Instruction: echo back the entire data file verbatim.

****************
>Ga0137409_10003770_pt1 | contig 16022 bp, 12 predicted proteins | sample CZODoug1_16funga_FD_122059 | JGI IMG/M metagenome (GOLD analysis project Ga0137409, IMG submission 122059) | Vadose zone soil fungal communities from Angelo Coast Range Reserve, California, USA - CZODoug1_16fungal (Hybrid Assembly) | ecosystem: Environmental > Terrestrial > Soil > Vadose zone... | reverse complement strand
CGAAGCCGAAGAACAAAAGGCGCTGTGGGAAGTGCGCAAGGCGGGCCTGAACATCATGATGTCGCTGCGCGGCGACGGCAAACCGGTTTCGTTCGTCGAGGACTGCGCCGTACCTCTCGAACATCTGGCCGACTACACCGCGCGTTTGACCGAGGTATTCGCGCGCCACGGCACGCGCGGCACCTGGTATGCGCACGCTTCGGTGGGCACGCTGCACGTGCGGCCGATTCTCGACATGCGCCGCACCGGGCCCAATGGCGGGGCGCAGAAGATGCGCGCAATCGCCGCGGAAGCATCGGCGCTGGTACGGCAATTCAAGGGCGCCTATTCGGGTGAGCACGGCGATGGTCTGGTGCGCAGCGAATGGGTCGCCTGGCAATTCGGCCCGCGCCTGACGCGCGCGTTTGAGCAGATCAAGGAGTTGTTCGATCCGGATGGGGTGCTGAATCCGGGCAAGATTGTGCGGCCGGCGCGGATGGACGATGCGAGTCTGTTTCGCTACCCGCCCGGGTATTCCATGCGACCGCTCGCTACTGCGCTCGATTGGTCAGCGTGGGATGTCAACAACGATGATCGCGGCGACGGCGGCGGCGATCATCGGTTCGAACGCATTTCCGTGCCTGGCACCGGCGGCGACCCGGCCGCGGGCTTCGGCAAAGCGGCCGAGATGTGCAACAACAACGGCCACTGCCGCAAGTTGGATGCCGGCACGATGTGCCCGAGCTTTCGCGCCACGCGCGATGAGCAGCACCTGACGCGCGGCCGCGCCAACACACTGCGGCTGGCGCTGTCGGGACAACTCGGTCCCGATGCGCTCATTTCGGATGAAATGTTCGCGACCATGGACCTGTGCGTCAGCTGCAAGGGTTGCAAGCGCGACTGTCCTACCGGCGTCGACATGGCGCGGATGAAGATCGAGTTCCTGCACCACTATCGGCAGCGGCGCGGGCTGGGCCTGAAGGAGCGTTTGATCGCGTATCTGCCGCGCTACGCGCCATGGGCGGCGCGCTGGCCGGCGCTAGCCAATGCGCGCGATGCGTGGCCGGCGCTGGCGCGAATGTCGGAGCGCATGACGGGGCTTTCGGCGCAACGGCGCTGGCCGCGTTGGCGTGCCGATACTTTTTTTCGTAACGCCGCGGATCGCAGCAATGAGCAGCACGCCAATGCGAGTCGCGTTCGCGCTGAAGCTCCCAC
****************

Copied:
>Ga0137409_10003770_pt1 | contig 16022 bp, 12 predicted proteins | sample CZODoug1_16funga_FD_122059 | JGI IMG/M metagenome (GOLD analysis project Ga0137409, IMG submission 122059) | Vadose zone soil fungal communities from Angelo Coast Range Reserve, California, USA - CZODoug1_16fungal (Hybrid Assembly) | ecosystem: Environmental > Terrestrial > Soil > Vadose zone... | reverse complement strand
CGAAGCCGAAGAACAAAAGGCGCTGTGGGAAGTGCGCAAGGCGGGCCTGAACATCATGATGTCGCTGCGCGGCGACGGCAAACCGGTTTCGTTCGTCGAGGACTGCGCCGTACCTCTCGAACATCTGGCCGACTACACCGCGCGTTTGACCGAGGTATTCGCGCGCCACGGCACGCGCGGCACCTGGTATGCGCACGCTTCGGTGGGCACGCTGCACGTGCGGCCGATTCTCGACATGCGCCGCACCGGGCCCAATGGCGGGGCGCAGAAGATGCGCGCAATCGCCGCGGAAGCATCGGCGCTGGTACGGCAATTCAAGGGCGCCTATTCGGGTGAGCACGGCGATGGTCTGGTGCGCAGCGAATGGGTCGCCTGGCAATTCGGCCCGCGCCTGACGCGCGCGTTTGAGCAGATCAAGGAGTTGTTCGATCCGGATGGGGTGCTGAATCCGGGCAAGATTGTGCGGCCGGCGCGGATGGACGATGCGAGTCTGTTTCGCTACCCGCCCGGGTATTCCATGCGACCGCTCGCTACTGCGCTCGATTGGTCAGCGTGGGATGTCAACAACGATGATCGCGGCGACGGCGGCGGCGATCATCGGTTCGAACGCATTTCCGTGCCTGGCACCGGCGGCGACCCGGCCGCGGGCTTCGGCAAAGCGGCCGAGATGTGCAACAACAACGGCCACTGCCGCAAGTTGGATGCCGGCACGATGTGCCCGAGCTTTCGCGCCACGCGCGATGAGCAGCACCTGACGCGCGGCCGCGCCAACACACTGCGGCTGGCGCTGTCGGGACAACTCGGTCCCGATGCGCTCATTTCGGATGAAATGTTCGCGACCATGGACCTGTGCGTCAGCTGCAAGGGTTGCAAGCGCGACTGTCCTACCGGCGTCGACATGGCGCGGATGAAGATCGAGTTCCTGCACCACTATCGGCAGCGGCGCGGGCTGGGCCTGAAGGAGCGTTTGATCGCGTATCTGCCGCGCTACGCGCCATGGGCGGCGCGCTGGCCGGCGCTAGCCAATGCGCGCGATGCGTGGCCGGCGCTGGCGCGAATGTCGGAGCGCATGACGGGGCTTTCGGCGCAACGGCGCTGGCCGCGTTGGCGTGCCGATACTTTTTTTCGTAACGCCGCGGATCGCAGCAATGAGCAGCACGCCAATGCGAGTCGCGTTCGCGCTGAAGCTCCCAC